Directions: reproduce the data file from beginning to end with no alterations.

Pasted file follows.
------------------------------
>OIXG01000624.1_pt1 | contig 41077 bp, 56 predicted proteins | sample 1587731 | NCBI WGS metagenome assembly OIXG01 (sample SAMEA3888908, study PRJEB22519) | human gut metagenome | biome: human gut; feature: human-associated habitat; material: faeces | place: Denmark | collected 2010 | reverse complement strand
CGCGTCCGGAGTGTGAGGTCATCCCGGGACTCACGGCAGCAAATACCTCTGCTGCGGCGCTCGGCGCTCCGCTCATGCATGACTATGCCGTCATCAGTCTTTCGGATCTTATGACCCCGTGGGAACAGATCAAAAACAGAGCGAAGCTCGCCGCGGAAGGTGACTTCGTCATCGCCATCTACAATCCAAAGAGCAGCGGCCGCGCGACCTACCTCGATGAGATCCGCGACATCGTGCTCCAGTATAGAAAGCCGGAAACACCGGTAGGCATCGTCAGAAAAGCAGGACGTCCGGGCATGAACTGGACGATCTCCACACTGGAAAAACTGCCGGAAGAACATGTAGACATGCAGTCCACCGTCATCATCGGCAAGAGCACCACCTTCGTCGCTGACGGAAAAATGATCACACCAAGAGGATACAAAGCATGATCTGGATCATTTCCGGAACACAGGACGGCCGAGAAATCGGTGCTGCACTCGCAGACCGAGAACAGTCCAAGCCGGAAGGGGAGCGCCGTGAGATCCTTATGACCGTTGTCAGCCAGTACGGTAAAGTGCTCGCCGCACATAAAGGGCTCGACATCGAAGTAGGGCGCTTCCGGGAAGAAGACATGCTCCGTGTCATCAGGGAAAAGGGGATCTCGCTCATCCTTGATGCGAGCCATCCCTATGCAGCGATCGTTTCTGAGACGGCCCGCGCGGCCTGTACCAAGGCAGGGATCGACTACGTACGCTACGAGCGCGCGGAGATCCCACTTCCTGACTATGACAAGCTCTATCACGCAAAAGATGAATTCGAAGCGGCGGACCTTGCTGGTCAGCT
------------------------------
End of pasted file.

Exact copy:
>OIXG01000624.1_pt1 | contig 41077 bp, 56 predicted proteins | sample 1587731 | NCBI WGS metagenome assembly OIXG01 (sample SAMEA3888908, study PRJEB22519) | human gut metagenome | biome: human gut; feature: human-associated habitat; material: faeces | place: Denmark | collected 2010 | reverse complement strand
CGCGTCCGGAGTGTGAGGTCATCCCGGGACTCACGGCAGCAAATACCTCTGCTGCGGCGCTCGGCGCTCCGCTCATGCATGACTATGCCGTCATCAGTCTTTCGGATCTTATGACCCCGTGGGAACAGATCAAAAACAGAGCGAAGCTCGCCGCGGAAGGTGACTTCGTCATCGCCATCTACAATCCAAAGAGCAGCGGCCGCGCGACCTACCTCGATGAGATCCGCGACATCGTGCTCCAGTATAGAAAGCCGGAAACACCGGTAGGCATCGTCAGAAAAGCAGGACGTCCGGGCATGAACTGGACGATCTCCACACTGGAAAAACTGCCGGAAGAACATGTAGACATGCAGTCCACCGTCATCATCGGCAAGAGCACCACCTTCGTCGCTGACGGAAAAATGATCACACCAAGAGGATACAAAGCATGATCTGGATCATTTCCGGAACACAGGACGGCCGAGAAATCGGTGCTGCACTCGCAGACCGAGAACAGTCCAAGCCGGAAGGGGAGCGCCGTGAGATCCTTATGACCGTTGTCAGCCAGTACGGTAAAGTGCTCGCCGCACATAAAGGGCTCGACATCGAAGTAGGGCGCTTCCGGGAAGAAGACATGCTCCGTGTCATCAGGGAAAAGGGGATCTCGCTCATCCTTGATGCGAGCCATCCCTATGCAGCGATCGTTTCTGAGACGGCCCGCGCGGCCTGTACCAAGGCAGGGATCGACTACGTACGCTACGAGCGCGCGGAGATCCCACTTCCTGACTATGACAAGCTCTATCACGCAAAAGATGAATTCGAAGCGGCGGACCTTGCTGGTCAGCT